From my personal faith statement: I believe “…in the mystery of the Church: A perfect God has equipped a group of fallen human beings to be His body.[i] As individuals, we stumble through the darkness of life, but by God’s grace the corporate body becomes the light of Christ to the world.[ii] Through Christ-centered worship, education, fellowship and service,[iii] the church is sent to proclaim the Gospel so all may see Jesus.[iv]”
Just last week I was surprised that the Charlotte Observer had let the Elevation story slide. Having read the 600 page account called the Rise and Fall of PTL, I studied in college the determined work of the Charlotte Observer to pull apart Jim Bakker’s crumbling ministry. This has given me more of a lens of understanding the Charlotte Observer, then Charlotte ministers, because they seem to enjoy stories that humble the wealthy (i.e. the CMC private jet story). I imagine most Elevators are annoyed by the constant warning of PTL, but the #1 thing a church planter must do is exegete his culture, and Furtick/Elevation must recognize that PTL is very much part of Charlotte’s spiritual legacy. So I had been waiting for todays paper that the Observer turned its attention back on Furtick: Article
This recent article about Elevation does highlight one important thing for me. How our core theology informs even the way we structure our church governments. As a Presbyterian, I hold strongly to Calvin’s assertion that man is totally depraved. Therefore, when left in isolation, power becomes consolidated and sin lurks at the door like a devouring lion (God’s metaphors not mine). America’s political environment was chiefly informed by Scottish Presbyterians and the system of checks and balances flows from this theological belief. So much so that Madison recommended that there be 3 Presidents to avoid centralized power–however, he relented when he realized at some point (i.e. declaring war) would require singular decision.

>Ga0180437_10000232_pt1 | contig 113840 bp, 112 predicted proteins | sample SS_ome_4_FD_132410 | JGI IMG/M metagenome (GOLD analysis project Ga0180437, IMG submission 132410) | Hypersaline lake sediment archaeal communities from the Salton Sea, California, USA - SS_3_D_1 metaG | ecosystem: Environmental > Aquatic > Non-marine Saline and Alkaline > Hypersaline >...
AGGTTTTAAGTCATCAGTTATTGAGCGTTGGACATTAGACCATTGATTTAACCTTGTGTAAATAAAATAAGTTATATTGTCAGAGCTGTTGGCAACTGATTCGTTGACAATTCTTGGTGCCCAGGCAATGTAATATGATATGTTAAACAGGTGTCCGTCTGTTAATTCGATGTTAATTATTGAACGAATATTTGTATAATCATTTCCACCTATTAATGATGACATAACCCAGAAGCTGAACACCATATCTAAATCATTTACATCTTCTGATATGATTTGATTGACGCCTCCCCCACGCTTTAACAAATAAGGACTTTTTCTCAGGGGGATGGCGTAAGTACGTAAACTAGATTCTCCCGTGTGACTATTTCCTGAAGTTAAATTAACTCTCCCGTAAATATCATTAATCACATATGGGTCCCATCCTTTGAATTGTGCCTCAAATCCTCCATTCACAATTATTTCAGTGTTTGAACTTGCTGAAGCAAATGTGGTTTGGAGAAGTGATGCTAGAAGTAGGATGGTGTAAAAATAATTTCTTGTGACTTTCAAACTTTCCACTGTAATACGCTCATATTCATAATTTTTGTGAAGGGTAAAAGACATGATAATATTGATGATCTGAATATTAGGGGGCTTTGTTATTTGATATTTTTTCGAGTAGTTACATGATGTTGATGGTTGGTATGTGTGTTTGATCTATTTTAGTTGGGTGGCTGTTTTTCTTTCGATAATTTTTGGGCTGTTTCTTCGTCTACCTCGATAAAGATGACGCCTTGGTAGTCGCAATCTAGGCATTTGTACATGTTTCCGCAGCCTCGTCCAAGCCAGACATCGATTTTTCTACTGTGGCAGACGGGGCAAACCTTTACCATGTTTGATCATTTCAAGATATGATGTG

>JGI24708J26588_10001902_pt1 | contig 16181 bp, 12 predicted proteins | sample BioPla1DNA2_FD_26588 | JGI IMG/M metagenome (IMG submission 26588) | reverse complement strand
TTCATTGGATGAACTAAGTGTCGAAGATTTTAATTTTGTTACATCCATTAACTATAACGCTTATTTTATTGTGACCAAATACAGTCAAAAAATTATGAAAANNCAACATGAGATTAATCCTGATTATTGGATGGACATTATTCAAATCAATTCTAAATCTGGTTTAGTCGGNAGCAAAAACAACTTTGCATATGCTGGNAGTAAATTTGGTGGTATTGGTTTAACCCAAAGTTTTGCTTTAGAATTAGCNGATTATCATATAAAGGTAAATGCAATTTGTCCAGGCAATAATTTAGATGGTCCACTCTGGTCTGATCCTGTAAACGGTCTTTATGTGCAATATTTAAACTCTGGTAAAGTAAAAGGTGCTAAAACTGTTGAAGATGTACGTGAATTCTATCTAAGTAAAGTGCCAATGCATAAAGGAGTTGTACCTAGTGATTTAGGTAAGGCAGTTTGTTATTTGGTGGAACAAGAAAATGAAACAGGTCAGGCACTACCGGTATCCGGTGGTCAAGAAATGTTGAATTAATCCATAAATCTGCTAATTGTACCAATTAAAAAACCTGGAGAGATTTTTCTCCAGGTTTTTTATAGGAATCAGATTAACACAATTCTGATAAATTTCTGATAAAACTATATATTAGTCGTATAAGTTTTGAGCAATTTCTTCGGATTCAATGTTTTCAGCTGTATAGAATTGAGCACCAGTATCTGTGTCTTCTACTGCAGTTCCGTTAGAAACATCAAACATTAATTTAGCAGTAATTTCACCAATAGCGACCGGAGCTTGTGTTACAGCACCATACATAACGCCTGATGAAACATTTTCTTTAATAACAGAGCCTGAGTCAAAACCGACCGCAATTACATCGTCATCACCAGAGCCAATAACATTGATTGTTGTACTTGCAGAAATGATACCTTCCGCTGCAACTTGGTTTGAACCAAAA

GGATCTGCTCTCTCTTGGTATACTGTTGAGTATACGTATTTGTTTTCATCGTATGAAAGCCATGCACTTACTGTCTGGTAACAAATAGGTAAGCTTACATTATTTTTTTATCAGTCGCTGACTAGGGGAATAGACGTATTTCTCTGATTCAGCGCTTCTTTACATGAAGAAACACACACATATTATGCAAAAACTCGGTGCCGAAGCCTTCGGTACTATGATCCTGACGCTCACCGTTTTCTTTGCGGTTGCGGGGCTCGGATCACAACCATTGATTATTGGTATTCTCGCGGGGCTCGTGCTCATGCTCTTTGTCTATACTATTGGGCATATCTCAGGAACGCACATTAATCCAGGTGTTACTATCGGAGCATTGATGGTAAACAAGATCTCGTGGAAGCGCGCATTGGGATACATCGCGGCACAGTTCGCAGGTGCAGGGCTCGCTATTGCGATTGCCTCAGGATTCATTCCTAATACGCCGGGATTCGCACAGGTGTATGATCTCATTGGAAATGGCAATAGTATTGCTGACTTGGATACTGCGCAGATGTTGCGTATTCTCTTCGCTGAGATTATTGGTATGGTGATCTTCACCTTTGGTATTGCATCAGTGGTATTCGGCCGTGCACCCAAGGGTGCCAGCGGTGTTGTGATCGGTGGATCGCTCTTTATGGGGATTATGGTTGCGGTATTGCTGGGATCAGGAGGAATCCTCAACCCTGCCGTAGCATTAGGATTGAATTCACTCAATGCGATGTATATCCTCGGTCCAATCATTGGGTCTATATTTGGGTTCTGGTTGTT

So, being in the same industry and in the process of starting a new church, I understand Furtick’s decision to develop external leadership. And on a much smaller scale have done a similar process by relying on Presbytery leadership to set budgets and salaries at this early stage. However, this is not the long term strategy. Ultimately the goal is to raise up local leadership to guide the ship, because this is the sign of discipleship.
Disciples were always making new disciples…Paul witnessed this in his missionary journeys.
- During his first journey (to Galatia), while he had tremendous initial growth once he left they quickly were deceived into a false gospel because Paul had failed to create local leadership.
- During his second journey, Paul was intentional about bringing along compatriots, Timothy and Titus, so that there would be some longer impact yet this missionaries eventually left as well, and therefore the churches need constant reminders from Paul.
- But it was not until his third and forth journey’s did Paul learn the importance of grooming local leadership for long term success, such as Priscilla and Aquila, Titius, Crispus.
Neil Cole has a great book that dissects these four stages of leadership and ministry within Paul’s life.
Ultimately, the question is what is the primary goal of the church–to save lost souls or to glorify God–and our theological underpinnings will determine every aspect of the church in order to reach the goal even down to who gets to see the pastor’s salary.